To increase the local content of assembled cars to 60 percent by 2035 from around 38 percent now, South Africa will adopt new plans for the country’s car industry in December 2018. The new plan will come into effect in 2021 and seeks to provide stability for the car industry, which happens to be one of South Africa’s main manufacturing sectors.
In South Africa, car makers have invested billions of dollars to upgrade factories to supply the export market from Africa’s biggest car making hub. The plan aims to boost competitiveness and expand vehicle production in South Africa to 1 percent of global output. It is the latest incentive package the South African government is offering car makers such as Ford, BMW, Volkswagen and Toyota.
Rob Davies, the trade and industry minister, who acknowledged the plans would be designed to get more local companies involved in the making of vehicle parts, said “so that we are not just a footloose place where assembly can take place for the short term, but where there is an ecosystem that is grown in and around the auto sector”. He added that the plan will be anchored on the existing auto sector incentive package that ends in 2020.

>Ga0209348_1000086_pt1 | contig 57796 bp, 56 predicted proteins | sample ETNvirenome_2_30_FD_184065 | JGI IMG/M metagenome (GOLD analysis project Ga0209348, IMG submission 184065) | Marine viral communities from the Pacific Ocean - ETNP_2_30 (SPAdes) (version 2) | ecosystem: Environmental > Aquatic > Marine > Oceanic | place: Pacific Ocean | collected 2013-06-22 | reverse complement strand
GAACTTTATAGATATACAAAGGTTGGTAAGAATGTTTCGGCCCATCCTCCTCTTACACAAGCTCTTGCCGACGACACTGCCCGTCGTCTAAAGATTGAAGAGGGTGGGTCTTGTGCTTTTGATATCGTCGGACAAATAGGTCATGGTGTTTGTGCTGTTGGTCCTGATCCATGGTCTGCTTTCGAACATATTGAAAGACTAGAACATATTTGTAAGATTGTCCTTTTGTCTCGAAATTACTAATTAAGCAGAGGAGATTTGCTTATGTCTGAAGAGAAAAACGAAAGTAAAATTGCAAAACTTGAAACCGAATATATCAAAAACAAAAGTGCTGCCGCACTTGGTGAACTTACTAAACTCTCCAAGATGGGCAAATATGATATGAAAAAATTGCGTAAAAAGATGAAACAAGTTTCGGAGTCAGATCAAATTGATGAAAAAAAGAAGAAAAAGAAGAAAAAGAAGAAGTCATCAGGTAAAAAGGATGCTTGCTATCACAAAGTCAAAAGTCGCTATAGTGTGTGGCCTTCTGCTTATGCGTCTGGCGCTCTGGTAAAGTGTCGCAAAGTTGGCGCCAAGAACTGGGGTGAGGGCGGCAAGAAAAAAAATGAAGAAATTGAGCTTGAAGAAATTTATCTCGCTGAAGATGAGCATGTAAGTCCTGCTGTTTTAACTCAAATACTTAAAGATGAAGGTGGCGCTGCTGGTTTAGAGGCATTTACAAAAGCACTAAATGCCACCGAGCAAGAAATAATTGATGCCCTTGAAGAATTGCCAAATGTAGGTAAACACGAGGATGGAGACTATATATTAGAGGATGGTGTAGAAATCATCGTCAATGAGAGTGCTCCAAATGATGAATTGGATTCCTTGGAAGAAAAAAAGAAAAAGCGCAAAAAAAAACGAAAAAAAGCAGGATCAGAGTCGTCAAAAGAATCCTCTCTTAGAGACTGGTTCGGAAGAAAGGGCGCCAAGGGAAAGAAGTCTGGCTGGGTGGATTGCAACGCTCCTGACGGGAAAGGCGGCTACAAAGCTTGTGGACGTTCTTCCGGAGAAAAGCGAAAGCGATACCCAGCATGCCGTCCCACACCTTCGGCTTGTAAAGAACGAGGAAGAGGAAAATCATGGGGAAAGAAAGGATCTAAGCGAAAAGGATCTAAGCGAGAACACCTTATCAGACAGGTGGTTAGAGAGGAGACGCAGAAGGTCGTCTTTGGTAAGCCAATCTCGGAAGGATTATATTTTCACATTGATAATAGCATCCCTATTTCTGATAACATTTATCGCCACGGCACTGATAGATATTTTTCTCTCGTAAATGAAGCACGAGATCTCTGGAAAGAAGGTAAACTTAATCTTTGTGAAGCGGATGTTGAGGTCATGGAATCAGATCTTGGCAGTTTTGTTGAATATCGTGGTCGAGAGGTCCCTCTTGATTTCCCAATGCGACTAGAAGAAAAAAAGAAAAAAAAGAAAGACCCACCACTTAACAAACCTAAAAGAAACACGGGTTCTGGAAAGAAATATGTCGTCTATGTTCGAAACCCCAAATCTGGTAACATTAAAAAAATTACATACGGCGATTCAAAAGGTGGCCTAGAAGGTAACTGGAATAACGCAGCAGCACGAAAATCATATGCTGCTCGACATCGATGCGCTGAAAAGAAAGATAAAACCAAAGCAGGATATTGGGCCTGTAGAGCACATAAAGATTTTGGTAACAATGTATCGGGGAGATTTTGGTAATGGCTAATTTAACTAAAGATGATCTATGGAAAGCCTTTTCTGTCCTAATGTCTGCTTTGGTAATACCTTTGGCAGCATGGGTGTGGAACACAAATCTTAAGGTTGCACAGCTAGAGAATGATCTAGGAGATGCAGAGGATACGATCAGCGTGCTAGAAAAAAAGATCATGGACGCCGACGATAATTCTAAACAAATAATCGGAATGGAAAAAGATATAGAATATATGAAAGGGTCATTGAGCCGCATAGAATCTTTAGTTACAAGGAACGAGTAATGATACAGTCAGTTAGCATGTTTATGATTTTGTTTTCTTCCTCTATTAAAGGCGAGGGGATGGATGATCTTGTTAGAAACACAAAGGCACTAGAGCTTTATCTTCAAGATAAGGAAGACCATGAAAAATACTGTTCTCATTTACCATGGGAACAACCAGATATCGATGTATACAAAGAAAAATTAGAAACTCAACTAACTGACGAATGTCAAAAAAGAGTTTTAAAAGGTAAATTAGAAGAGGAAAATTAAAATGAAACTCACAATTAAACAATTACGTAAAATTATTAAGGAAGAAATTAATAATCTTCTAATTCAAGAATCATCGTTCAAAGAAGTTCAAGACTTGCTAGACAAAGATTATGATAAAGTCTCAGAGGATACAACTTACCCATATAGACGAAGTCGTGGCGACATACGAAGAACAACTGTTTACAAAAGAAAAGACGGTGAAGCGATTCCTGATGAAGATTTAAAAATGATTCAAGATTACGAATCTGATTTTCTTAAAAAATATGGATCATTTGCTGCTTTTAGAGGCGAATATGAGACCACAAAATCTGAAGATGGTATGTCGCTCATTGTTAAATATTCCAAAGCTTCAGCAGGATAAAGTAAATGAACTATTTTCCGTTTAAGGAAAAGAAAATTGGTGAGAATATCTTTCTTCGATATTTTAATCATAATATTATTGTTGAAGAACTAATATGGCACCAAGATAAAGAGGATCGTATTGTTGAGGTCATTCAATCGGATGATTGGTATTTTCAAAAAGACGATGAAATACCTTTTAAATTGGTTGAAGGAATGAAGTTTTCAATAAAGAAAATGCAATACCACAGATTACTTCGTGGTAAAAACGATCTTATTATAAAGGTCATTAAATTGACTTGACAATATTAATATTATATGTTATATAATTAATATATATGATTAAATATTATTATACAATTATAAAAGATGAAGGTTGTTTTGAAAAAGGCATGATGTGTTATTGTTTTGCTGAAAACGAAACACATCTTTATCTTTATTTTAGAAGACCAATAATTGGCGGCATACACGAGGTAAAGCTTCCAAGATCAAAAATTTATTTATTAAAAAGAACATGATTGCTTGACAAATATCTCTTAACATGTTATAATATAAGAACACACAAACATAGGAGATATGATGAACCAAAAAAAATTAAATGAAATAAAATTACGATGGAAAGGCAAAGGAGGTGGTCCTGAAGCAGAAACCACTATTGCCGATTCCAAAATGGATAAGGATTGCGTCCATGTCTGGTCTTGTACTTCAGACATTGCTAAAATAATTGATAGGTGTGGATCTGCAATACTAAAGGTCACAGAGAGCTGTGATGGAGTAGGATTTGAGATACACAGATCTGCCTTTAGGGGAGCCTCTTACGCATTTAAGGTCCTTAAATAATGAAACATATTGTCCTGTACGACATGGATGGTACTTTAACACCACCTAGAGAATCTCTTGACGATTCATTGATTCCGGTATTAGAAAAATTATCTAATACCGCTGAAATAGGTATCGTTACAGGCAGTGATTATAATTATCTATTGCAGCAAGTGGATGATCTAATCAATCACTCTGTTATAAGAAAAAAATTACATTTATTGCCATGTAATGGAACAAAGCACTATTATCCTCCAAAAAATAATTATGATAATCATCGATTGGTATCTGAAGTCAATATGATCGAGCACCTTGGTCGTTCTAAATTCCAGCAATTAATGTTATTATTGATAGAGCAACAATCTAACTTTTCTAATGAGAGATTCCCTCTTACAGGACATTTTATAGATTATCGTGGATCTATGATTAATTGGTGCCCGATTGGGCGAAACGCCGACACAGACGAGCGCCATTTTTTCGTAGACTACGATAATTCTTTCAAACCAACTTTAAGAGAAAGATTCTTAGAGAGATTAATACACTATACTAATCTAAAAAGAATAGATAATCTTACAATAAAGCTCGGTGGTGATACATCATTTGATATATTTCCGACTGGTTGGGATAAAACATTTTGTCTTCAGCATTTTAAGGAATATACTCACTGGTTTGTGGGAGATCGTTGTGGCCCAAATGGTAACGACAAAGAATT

South Africa’s Automotive Production and Development Programme, which is the country’s current incentive package, rewards increased motor vehicle output and refunds import duties based on the amount of local modifications carried out on vehicles.
According to B&M Analysts, a research consultancy which worked on the new incentive plan, said increasing local content in South African built cars to 60 percent could add about $10 billion to the domestic auto sector.
The Executive Director of the National Association of Automotive Component and Allied Manufacturers (NAACAM), Renai Moothilal said “a lot of work has been done in trying to find an incentive package that assists the value chain to get the 60 percent localisation level”.
The CEO of Jamsco, Hayley Eagle, one of the first South African companies to supply parts to a car company known as Original Equipment Manufacturer (OEM) noted that companies like Ford appear willing to patronise more local suppliers. She however said that “there is no compromise for their quality standards, the risks are just so high. If you want to supply an OEM, you have to comply to their standards”.